Story by: Cheryl Lockhart on April 14, 2016
People of all ages experience low back pain. While our first impulse may be to reach for a pill, that’s not the only way to deal with pain. According to a new study, it may not be the most effective way either.
A program of mindfulness-based stress reduction (MBSR) and cognitive behavioral therapy (CBT) did a better job of managing low back pain than standard medical care among adults participating in a study recently published in JAMA, the Journal of the American Medical Association.
What are MBSR and CBT?
MBSR and CBT are types of integrative medicine. MBSR uses meditation and yoga to cultivate awareness and reduce stress. Participants learn to observe their reactions to life’s stressors and choose how to respond. Eventually they can apply those skills to connect more fully with themselves and their loved ones. CBT is a form of psychotherapy. It was originally designed to treat depression, but is now used for a number of conditions. It works to help patients solve current issues and change unhelpful thinking and behavior.
The study randomly divided 342 adults into three groups. Some received MBSR, some received CBT (training to change pain-related thoughts and behaviors), and some received their usual care. The researchers tested for clinically meaningful improvement in functional limitations and pain. They found that after 26 weeks, the percentage of participants with improvement in function was higher for those who received MBSR (61 percent) and CBT (58 percent) than for those who received usual care (44 percent). The percentage of participants with improvement in pain after 26 weeks was 44 percent in the MBSR group and 45 percent in the CBT group, versus 27 percent in the usual care group.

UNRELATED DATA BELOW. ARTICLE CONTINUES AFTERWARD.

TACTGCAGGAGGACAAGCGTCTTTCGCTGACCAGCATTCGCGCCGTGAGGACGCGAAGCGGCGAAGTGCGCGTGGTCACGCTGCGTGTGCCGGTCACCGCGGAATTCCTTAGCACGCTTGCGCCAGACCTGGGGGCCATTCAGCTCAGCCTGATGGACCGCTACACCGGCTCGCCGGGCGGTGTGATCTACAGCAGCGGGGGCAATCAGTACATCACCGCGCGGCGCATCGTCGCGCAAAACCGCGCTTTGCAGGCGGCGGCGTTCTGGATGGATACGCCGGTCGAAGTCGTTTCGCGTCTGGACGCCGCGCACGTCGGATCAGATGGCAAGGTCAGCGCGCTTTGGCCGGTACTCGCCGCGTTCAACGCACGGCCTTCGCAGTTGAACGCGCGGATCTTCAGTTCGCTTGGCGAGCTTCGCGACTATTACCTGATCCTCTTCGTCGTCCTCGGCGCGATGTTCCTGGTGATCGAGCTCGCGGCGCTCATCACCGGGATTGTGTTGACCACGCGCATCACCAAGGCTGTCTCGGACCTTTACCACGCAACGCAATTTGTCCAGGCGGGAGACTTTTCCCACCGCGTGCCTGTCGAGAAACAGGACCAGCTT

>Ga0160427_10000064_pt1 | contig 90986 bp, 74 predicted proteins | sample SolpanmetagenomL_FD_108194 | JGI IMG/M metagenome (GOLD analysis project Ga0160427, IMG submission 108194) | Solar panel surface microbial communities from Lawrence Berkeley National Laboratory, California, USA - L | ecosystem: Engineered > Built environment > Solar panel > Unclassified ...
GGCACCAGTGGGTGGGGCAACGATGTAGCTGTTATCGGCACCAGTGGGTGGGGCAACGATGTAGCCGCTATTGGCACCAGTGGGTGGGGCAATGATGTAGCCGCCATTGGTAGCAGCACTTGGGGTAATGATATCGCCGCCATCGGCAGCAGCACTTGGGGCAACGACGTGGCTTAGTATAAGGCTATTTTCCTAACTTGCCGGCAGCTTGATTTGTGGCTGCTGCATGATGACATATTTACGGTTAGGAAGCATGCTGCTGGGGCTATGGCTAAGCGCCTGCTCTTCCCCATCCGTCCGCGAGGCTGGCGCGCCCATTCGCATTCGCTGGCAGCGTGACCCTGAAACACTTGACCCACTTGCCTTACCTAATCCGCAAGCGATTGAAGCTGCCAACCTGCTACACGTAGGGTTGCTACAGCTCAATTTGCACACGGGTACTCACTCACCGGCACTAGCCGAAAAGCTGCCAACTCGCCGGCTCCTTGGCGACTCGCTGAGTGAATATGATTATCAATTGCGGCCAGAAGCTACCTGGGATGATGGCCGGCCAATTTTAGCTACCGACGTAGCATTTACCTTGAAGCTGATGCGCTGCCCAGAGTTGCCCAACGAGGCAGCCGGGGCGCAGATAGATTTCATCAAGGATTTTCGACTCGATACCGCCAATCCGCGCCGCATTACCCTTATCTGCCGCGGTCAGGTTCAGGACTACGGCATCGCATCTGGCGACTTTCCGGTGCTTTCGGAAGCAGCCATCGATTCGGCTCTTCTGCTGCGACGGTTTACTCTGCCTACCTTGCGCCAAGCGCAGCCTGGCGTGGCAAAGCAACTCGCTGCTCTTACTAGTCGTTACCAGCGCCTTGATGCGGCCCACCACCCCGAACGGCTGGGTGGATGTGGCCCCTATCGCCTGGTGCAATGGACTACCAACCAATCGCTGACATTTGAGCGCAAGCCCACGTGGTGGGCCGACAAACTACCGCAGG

“This highlights the important role the mind-body connection plays in addressing health issues,” said Rachel J. Busse, M.D., integrative and family medicine specialist, Norton Community Medical Associates – Highlands. “It is especially positive news in light of the increasingly serious opioid epidemic our nation is currently facing.”
A national epidemic
More people died from drug overdoses in 2014 than in any year on record, according to the Centers for Disease Control and Prevention. The majority of drug overdose deaths — more than 60 percent — involve opioid pain killers. Since 1999, the rate of overdose deaths involving opioids nearly quadrupled, with nearly half a million people dying from drug overdoses from 2000 to 2014.
Overdoses from prescription opioid pain relievers are a driving factor in the 15-year increase in opioid overdose deaths. Since 1999, the amount of prescription opioids sold in the U.S. nearly quadrupled, but the overall amount of pain that Americans report experiencing has not changed. In the same time frame, deaths from prescription opioids — oxycodone, hydrocodone and methadone — also quadrupled.
These statistics spurred the Food and Drug Administration to announce plans on March 22 to add a new warning label to immediate-release opioid painkillers regarding the drugs’ serious risks of misuse, abuse, addiction, overdose and death.
Unfortunately, insurance coverage has not yet caught up with the trend toward alternative methods of pain relief. Not all health insurance plans cover integrative medicine treatments.
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